Field Building for Equitable Systems Change

An approach to transforming systems for equitable, population-level impact

Field building is a coalition-based approach to changing systems to realize equitable and durable outcomes at scale. We support philanthropic funders to recognize their unique role in field building and to foster, wield, and share power appropriately to contribute to equitable systems change. We support field-building nonprofits to sharpen their strategies and accelerate the progress of the ecosystem as a whole toward equitable systems change. Our research and client work has made clear how promising field building is as an approach to achieving equitable systems change, and we seek to support individual clients and the sector overall to embrace field building as a path to population-level change.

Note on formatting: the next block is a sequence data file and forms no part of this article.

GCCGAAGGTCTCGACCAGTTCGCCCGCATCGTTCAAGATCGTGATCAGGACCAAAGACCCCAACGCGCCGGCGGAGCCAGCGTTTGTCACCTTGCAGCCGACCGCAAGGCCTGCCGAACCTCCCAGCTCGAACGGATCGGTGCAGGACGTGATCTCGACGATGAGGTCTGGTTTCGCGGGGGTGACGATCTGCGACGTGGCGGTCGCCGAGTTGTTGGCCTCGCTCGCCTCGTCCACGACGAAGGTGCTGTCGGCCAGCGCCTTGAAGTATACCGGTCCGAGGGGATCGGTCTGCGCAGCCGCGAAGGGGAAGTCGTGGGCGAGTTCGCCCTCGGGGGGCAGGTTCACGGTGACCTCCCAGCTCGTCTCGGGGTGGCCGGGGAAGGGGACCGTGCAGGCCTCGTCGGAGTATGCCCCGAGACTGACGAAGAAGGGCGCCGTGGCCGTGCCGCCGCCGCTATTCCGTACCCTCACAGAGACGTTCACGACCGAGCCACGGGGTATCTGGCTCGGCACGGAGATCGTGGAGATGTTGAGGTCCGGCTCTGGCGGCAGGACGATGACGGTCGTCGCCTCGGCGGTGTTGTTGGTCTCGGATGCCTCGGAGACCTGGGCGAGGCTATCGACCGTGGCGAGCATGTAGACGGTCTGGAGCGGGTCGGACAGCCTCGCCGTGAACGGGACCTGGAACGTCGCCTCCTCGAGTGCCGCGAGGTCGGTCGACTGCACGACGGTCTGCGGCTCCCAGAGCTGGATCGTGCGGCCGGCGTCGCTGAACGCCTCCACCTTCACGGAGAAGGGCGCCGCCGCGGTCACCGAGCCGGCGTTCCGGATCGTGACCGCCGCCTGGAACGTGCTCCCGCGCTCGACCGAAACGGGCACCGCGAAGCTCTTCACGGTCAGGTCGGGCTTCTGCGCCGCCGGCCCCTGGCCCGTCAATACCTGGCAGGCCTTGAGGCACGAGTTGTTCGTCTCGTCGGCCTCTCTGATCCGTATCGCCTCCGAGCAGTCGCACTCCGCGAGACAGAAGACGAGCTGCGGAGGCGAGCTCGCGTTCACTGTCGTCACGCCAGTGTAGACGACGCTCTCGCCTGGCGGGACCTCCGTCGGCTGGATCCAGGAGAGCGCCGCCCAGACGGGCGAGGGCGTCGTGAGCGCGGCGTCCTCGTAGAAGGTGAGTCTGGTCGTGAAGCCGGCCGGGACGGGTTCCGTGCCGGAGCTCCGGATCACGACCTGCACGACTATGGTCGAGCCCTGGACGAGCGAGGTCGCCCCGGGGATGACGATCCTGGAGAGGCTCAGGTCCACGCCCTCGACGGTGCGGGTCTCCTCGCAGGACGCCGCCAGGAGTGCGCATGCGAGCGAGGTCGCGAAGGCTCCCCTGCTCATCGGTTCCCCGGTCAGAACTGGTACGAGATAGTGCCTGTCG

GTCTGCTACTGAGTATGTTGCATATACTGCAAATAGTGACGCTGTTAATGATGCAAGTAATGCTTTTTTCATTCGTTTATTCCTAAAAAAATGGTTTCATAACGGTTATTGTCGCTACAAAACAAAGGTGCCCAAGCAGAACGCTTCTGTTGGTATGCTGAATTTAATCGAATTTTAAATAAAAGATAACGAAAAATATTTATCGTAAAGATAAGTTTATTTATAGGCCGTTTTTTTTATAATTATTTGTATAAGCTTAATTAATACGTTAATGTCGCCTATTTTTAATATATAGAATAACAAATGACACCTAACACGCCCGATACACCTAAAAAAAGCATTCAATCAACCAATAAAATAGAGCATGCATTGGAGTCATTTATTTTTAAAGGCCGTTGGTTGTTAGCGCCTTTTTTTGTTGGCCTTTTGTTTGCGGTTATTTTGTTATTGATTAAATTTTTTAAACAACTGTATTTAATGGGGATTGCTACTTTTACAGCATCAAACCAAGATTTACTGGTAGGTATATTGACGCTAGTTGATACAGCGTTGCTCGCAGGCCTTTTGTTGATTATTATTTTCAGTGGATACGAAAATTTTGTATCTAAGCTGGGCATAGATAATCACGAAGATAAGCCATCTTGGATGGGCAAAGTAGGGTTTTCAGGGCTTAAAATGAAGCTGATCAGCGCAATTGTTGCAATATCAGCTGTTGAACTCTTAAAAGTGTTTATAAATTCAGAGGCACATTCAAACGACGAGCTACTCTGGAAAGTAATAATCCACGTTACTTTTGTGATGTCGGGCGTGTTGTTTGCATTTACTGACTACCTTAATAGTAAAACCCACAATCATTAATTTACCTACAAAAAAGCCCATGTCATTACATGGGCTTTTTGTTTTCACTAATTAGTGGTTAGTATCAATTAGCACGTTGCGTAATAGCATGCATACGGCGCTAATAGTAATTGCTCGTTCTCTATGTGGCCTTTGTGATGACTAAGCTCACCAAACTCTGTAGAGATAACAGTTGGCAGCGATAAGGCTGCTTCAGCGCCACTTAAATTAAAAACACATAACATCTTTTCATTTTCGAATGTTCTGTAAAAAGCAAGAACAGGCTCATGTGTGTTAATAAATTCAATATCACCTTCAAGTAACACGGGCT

Highlights of Our Research

Our analysis of over 35 social change fields suggests that a field’s progression can be characterized by three distinct phases, oriented around its path to population-level change rather than time:

Three phases of field building: emerging, forming, evolving

Our research also identified the following five observable field characteristics that can unlock a field’s progress toward equitable systems change and impact at scale.

Books iconKnowledge Base

  • Fund a range of point-based solutions led by diverse leaders to learn what works at scale
  • Fund research on the magnitude of the problem to anchor and unify the field around data
  • Invest in research to identify effective narratives
  • Enable innovation through scaffolded grantmaking that selects, resources, and evaluates ideas and organizations differentially based on their stage of development
  • Invest in effective dissemination of the field’s best knowledge, including developing tools, toolkits, and frameworks for practical use

Actors IconActors

  • Invest in leadership development and create leadership pipelines that strengthen key actors and cultivate diverse emerging leaders